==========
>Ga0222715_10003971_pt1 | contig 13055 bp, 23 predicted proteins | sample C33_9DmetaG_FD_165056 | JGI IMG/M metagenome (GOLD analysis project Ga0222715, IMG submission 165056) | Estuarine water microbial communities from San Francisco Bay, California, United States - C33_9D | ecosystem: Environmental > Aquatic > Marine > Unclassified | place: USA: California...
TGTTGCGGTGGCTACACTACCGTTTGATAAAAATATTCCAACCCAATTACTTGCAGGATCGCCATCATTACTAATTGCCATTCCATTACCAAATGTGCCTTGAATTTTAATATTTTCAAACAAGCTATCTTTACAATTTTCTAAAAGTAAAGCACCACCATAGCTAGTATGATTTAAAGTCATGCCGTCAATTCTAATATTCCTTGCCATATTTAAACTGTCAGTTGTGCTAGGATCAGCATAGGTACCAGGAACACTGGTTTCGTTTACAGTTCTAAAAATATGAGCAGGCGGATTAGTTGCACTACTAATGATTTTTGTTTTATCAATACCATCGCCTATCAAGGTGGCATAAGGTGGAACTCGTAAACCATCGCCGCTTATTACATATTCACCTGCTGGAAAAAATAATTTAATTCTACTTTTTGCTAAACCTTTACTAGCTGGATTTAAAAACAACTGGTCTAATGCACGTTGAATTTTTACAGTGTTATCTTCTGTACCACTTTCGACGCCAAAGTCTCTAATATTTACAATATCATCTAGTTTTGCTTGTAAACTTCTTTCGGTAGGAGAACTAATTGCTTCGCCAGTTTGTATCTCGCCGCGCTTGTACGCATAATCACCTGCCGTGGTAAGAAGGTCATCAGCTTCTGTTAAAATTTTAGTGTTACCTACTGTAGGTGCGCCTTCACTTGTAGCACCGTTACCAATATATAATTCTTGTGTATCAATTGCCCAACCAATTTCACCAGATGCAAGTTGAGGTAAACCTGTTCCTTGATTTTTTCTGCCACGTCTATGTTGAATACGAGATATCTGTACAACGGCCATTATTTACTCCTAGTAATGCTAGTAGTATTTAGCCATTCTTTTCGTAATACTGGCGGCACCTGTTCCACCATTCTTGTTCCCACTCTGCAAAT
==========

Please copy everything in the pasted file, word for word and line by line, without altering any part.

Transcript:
>Ga0222715_10003971_pt1 | contig 13055 bp, 23 predicted proteins | sample C33_9DmetaG_FD_165056 | JGI IMG/M metagenome (GOLD analysis project Ga0222715, IMG submission 165056) | Estuarine water microbial communities from San Francisco Bay, California, United States - C33_9D | ecosystem: Environmental > Aquatic > Marine > Unclassified | place: USA: California...
TGTTGCGGTGGCTACACTACCGTTTGATAAAAATATTCCAACCCAATTACTTGCAGGATCGCCATCATTACTAATTGCCATTCCATTACCAAATGTGCCTTGAATTTTAATATTTTCAAACAAGCTATCTTTACAATTTTCTAAAAGTAAAGCACCACCATAGCTAGTATGATTTAAAGTCATGCCGTCAATTCTAATATTCCTTGCCATATTTAAACTGTCAGTTGTGCTAGGATCAGCATAGGTACCAGGAACACTGGTTTCGTTTACAGTTCTAAAAATATGAGCAGGCGGATTAGTTGCACTACTAATGATTTTTGTTTTATCAATACCATCGCCTATCAAGGTGGCATAAGGTGGAACTCGTAAACCATCGCCGCTTATTACATATTCACCTGCTGGAAAAAATAATTTAATTCTACTTTTTGCTAAACCTTTACTAGCTGGATTTAAAAACAACTGGTCTAATGCACGTTGAATTTTTACAGTGTTATCTTCTGTACCACTTTCGACGCCAAAGTCTCTAATATTTACAATATCATCTAGTTTTGCTTGTAAACTTCTTTCGGTAGGAGAACTAATTGCTTCGCCAGTTTGTATCTCGCCGCGCTTGTACGCATAATCACCTGCCGTGGTAAGAAGGTCATCAGCTTCTGTTAAAATTTTAGTGTTACCTACTGTAGGTGCGCCTTCACTTGTAGCACCGTTACCAATATATAATTCTTGTGTATCAATTGCCCAACCAATTTCACCAGATGCAAGTTGAGGTAAACCTGTTCCTTGATTTTTTCTGCCACGTCTATGTTGAATACGAGATATCTGTACAACGGCCATTATTTACTCCTAGTAATGCTAGTAGTATTTAGCCATTCTTTTCGTAATACTGGCGGCACCTGTTCCACCATTCTTGTTCCCACTCTGCAAAT